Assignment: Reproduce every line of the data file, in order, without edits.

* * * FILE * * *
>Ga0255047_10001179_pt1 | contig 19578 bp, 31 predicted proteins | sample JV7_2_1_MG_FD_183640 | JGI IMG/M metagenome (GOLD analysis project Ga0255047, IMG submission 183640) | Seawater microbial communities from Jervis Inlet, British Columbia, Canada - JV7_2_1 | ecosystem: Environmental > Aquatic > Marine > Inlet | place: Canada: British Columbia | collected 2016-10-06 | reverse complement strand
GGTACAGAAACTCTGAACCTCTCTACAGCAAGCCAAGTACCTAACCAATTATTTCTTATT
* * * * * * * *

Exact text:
>Ga0255047_10001179_pt1 | contig 19578 bp, 31 predicted proteins | sample JV7_2_1_MG_FD_183640 | JGI IMG/M metagenome (GOLD analysis project Ga0255047, IMG submission 183640) | Seawater microbial communities from Jervis Inlet, British Columbia, Canada - JV7_2_1 | ecosystem: Environmental > Aquatic > Marine > Inlet | place: Canada: British Columbia | collected 2016-10-06 | reverse complement strand
GGTACAGAAACTCTGAACCTCTCTACAGCAAGCCAAGTACCTAACCAATTATTTCTTATT